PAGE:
The area has suffered from systematic leveling of farm land and the destruction of other private property. The value of agricultural and other property destroyed in the past five years in the land restricted area is conservatively estimated at USD 308 million (replacement cost). Agriculture-related assets include fruit trees, greenhouses, chicken and sheep farms and water wells, and account for 90 percent of this cost. Given that leveling operations usually target fruit trees and green-houses, some farmers have re-planted previously leveled areas with rain-fed crops, which demand less care and have better chances of survival. However, the ability of farmers to harvest these crops is limited and the income is only a fraction of the income of the original crops.
It has been further estimated that access restrictions and destruction of assets results in a yearly loss of approx. 75,000 metric tons of potential produce. The market value of this produce is conservatively estimated at USD 50.2 million a year. In the fishing sector, the potential fishing catch lost as a result of access restrictions is estimated at approximately 7,000 metric tonnes, with a related income loss of some USD 26.5 million over a period of five years. The erosion of livelihoods has forced affected families to develop a variety of coping mechanisms aimed at generating alternative income and reducing expenditure.
Download the full report: http://www.wfppal.org
World Humanitarian Day in oPt, 19 August 2010
19 August is World Humanitarian Day, a day during which the humanitarian community in countries across the world commemorates the aid workers who have lost their lives in the line of duty.
In the Gaza Strip, WFP and OCHA organized an event for the media, only a few feet away from the access-restricted area. WFP and the acting HC seized the opportunity to present the key findings of the access-restricted area study. Other speakers included the Save the Children Alliance, Palestinian Agriculture Relief Committees, the Palestinian Red Crescent Society and a former inhabitant of the “Buffer Zone”.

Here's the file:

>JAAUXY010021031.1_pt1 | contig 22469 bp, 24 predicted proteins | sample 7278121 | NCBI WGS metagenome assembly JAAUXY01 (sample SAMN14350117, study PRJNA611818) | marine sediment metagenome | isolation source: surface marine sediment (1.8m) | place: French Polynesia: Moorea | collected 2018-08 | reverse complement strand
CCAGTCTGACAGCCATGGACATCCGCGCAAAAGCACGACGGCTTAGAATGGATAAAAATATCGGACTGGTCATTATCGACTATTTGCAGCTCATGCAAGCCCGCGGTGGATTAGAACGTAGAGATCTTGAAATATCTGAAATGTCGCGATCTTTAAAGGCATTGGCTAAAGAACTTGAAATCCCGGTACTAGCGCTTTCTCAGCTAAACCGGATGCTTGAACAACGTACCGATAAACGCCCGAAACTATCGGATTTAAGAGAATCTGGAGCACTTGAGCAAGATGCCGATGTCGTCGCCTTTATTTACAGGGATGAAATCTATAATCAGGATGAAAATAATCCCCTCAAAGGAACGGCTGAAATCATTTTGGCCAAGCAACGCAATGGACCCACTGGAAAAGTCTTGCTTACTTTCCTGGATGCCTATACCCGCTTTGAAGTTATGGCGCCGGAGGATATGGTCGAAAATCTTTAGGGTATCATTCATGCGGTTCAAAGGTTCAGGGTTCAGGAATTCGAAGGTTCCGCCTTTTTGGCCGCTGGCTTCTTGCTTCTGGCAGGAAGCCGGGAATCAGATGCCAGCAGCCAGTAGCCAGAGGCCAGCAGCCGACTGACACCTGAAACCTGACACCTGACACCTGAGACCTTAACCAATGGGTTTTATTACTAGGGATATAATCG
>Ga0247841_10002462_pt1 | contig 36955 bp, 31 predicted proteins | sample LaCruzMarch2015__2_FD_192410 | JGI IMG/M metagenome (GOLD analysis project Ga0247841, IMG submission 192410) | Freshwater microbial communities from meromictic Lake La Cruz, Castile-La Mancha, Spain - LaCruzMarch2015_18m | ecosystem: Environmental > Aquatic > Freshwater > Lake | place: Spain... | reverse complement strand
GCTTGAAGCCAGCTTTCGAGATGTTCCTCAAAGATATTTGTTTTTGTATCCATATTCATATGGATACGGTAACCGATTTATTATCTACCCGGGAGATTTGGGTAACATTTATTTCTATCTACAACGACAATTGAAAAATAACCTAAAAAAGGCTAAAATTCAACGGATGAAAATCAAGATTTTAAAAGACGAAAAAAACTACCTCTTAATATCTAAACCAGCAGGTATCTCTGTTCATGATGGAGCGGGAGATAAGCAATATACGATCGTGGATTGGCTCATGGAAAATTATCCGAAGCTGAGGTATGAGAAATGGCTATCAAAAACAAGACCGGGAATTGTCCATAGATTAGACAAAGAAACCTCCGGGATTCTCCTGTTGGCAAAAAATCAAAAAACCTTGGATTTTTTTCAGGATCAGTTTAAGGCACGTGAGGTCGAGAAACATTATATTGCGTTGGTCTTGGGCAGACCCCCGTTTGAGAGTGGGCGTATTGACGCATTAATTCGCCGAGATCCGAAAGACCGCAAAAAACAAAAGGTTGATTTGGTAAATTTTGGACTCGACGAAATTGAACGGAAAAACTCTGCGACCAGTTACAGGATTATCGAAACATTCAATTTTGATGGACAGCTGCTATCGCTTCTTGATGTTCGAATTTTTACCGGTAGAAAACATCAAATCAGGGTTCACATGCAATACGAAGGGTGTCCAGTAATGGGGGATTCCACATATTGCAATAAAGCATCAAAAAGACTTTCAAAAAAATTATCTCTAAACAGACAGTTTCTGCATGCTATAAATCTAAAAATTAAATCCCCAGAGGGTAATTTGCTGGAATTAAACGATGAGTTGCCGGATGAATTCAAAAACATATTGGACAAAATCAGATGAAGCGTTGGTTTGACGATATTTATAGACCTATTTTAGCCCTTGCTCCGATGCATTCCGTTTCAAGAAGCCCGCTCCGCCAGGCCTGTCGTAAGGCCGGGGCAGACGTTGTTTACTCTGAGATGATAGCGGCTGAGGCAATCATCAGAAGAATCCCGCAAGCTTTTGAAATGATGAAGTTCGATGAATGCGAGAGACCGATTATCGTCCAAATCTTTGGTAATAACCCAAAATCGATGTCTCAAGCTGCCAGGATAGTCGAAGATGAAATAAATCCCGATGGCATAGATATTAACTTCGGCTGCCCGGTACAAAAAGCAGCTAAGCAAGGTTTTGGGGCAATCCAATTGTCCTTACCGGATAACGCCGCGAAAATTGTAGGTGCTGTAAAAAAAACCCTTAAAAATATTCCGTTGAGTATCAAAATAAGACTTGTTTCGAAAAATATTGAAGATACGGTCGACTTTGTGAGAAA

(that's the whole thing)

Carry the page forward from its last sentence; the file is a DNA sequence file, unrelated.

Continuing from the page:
On this hot morning, humanitarian workers gathered to speak with one voice on the continued suffering of the people of Gaza due to the ongoing blockade. The Red Crescent recalled the daily risks faced by aid workers when trying to reach those in need in dangerous locations like the access-restricted area.
Selwa Swelim told her story on how she was evicted from the access-restricted area, watching her family house and fruit orchard being demolished by bull-dozers.
Assessments & Surveys
The results of the studies and assessments conducted in 2009 have been compiled into a Comprehensive Food security and Vulnerability analysis, which was published in December 2009.
The 2010 Socio-Economic and Food Security Survey (SEFsec) is currently being carried out in the oPt. The report is expected in September 2010.
A Food Security Atlas, prepared by WFP in collaboration with the Applied Research Institute of Jerusalem, was launched in February 2010.
A study on the access restricted area has been carried out in the Gaza Strip in partnership with OCHA in order to measure the impact of the Buffer Zone on the livelihoods of the populations living in and near the area, as well as quantify the damages and agricultural losses. The report was published in August 2010.
A study on the impact of the tunnels on the market in the Gaza Strip has been carried out in the Gaza Strip in partnership with OCHA in order to assess the socio-economic impact of the tunnels in relation to the blockade. The report is expected in September 2010.
A Mid-Term Evaluation for the voucher component of the Gaza EMOP is planned in October 2010, and will guide future programme modalities starting May 2011.
All assessments and surveys are available on www.wfppal.org